Those offers for that seemingly essential, promising program strike us at our most vulnerable. They offer something that we “couldn’t find any other way.” I’ve been there. Soon after becoming a certified coach, I attended a free three-day event held by two business coaches who have created education and community for holistic practitioners (their term) seeking to earn six figures.

A friend had recommended that I attend the event but told me to leave my credit card at home. The offer came on the afternoon of day three. The window of opportunity was small. To join this warm, loving community, one need only invest $5,000 USD.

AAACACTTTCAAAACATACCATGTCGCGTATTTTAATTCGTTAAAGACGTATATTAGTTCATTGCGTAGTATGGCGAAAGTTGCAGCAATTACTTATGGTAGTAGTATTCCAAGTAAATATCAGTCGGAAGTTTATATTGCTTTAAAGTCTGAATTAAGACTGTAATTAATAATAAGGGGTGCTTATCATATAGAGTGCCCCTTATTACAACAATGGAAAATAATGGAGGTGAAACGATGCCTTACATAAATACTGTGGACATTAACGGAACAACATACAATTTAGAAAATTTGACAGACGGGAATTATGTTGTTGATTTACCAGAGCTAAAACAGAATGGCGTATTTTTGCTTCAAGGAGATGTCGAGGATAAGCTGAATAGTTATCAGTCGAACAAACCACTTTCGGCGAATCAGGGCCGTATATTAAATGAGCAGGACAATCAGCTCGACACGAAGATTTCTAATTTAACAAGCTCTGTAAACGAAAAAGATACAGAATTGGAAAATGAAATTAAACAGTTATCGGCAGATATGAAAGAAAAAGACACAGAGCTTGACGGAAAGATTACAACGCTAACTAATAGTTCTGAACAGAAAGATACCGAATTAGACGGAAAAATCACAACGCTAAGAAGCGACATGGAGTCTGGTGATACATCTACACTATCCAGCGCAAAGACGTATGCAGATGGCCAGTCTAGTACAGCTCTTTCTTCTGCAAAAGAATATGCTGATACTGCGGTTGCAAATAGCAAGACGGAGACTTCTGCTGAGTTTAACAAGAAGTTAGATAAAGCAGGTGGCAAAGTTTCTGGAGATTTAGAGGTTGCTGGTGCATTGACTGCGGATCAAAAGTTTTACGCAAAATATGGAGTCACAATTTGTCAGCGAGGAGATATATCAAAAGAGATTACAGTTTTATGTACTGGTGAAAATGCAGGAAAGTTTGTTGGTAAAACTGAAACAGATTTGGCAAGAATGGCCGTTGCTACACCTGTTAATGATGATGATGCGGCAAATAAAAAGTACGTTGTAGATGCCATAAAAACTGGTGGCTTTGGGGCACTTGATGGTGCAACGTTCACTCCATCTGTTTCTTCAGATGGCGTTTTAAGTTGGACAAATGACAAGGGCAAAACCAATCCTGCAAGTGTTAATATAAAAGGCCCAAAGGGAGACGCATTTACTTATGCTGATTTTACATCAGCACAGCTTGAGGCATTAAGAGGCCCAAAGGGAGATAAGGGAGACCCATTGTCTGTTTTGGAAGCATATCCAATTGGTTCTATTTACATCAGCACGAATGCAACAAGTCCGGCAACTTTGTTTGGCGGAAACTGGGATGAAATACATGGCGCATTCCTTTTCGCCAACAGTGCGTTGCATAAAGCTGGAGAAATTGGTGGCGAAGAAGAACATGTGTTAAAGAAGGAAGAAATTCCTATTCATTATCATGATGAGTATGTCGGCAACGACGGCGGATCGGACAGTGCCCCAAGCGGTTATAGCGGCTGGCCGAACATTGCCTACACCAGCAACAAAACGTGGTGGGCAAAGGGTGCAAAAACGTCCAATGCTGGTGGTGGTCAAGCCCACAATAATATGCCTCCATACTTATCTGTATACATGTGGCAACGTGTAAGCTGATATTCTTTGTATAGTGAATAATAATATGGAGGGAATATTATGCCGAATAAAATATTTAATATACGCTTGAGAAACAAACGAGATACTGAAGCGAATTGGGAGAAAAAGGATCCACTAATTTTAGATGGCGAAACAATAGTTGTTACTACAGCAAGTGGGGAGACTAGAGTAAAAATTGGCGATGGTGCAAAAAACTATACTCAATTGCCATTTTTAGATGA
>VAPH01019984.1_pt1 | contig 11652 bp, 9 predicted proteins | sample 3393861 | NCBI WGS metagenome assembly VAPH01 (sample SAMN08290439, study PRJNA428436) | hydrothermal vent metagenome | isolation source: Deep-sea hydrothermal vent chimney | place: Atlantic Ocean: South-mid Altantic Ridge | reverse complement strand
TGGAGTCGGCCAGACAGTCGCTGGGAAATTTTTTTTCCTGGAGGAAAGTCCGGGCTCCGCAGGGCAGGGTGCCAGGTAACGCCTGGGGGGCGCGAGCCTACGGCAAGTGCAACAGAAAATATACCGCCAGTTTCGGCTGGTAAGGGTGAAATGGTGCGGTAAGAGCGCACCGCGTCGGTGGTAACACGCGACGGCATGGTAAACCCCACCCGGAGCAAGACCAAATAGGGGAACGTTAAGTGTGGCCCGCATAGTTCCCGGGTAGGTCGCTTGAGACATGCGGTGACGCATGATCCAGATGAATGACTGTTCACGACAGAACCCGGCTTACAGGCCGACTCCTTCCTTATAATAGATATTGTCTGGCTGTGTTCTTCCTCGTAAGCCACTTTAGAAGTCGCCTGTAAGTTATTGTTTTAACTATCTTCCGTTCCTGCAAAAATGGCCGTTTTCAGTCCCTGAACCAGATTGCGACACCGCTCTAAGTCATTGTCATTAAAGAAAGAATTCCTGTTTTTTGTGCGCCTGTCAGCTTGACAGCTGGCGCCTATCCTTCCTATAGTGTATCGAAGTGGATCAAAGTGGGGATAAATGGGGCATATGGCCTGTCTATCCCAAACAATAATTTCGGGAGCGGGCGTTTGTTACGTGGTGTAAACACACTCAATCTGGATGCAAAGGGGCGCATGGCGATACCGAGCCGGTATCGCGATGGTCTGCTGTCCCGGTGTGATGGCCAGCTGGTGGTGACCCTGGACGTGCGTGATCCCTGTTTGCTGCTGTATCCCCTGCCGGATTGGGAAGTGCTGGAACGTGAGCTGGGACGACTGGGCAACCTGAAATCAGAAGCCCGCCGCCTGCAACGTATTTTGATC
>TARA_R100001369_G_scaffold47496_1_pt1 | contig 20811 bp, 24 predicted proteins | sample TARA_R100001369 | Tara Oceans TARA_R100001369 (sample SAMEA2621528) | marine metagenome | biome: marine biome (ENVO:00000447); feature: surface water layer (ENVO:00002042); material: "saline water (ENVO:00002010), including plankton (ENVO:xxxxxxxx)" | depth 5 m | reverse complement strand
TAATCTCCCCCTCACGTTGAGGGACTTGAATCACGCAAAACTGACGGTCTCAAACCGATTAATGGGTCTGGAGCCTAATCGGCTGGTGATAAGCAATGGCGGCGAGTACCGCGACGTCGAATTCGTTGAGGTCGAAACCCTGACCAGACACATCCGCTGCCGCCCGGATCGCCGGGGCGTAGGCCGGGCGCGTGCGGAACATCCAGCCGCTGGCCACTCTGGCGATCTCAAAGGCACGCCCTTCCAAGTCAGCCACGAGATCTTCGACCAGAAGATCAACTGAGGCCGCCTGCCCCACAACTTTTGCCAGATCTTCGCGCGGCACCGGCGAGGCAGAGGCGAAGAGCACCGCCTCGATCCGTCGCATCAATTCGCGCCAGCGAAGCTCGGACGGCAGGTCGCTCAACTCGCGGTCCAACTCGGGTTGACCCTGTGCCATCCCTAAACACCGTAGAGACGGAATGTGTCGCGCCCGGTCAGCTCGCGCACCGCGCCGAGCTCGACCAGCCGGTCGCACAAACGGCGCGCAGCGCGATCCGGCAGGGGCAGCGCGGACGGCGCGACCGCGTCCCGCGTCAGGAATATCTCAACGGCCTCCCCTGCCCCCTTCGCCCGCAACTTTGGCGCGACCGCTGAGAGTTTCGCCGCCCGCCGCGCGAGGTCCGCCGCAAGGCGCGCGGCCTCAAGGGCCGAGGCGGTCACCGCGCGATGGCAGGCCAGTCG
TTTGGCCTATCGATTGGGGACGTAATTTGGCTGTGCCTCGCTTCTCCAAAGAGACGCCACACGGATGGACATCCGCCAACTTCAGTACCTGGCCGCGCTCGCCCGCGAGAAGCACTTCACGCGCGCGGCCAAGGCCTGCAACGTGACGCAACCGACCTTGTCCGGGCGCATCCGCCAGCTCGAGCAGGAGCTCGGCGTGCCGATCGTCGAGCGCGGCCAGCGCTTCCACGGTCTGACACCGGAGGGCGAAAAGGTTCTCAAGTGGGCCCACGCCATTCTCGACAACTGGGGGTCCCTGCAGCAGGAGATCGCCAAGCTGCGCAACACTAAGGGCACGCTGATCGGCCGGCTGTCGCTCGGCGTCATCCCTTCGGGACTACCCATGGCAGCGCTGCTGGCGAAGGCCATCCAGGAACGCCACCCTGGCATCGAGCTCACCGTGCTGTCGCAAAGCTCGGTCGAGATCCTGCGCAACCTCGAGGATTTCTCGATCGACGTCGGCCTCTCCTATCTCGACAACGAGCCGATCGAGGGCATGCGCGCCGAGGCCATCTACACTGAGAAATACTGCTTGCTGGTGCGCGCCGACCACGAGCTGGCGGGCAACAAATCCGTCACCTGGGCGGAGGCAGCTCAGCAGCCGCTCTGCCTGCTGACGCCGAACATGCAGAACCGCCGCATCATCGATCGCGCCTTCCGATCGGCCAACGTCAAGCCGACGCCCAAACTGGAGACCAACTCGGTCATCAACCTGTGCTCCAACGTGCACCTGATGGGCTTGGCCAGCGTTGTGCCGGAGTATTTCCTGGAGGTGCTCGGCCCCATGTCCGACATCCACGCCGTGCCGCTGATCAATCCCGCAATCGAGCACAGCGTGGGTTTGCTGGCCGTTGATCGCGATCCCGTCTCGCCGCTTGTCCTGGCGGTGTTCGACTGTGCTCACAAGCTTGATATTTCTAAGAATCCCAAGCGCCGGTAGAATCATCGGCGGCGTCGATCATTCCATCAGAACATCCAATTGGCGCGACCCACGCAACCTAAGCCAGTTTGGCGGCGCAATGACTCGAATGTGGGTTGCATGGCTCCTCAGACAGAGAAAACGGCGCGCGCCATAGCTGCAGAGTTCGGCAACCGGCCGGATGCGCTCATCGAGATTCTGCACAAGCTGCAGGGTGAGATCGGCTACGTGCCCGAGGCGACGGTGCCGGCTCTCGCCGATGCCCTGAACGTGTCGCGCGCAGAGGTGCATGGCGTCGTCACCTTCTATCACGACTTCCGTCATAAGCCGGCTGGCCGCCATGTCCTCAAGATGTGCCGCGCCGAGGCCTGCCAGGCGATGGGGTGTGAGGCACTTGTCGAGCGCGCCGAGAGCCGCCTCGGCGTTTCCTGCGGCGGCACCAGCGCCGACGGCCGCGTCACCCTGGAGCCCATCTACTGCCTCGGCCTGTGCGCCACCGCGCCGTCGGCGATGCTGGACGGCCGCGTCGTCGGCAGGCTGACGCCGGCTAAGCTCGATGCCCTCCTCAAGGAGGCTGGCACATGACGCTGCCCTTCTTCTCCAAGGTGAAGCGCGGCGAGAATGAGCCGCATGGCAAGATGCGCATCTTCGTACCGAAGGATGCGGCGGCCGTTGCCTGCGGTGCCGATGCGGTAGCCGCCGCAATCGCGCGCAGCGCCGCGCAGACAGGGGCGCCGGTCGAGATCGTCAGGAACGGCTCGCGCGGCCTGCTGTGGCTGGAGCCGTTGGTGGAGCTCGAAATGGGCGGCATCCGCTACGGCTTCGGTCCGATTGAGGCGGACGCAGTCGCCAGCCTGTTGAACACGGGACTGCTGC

I wasn’t so naïve that I was unable to recognize that I was in a sales pipeline. Nonetheless, my mind raced. My pulse began its own sprint. I was faced with the decision: Do I plunk down my credit card to add this “invaluable” resource to my library? People I had met and connected with were saying yes. I wanted to say yes! So, I did.

Unfortunately, I never delved deeply into this group. Ultimately, it didn’t feel like a fit. I hadn’t listened to my intuition, instead succumbing to the moment’s emotions. Lesson learned.

Getting to Yes

I am not advocating for rejecting every opportunity. Instead, I recommend slowing down to check in with what you need.

Pause. Take a deep breath. Connect—really connect—with your body and inner wisdom and then explore the following: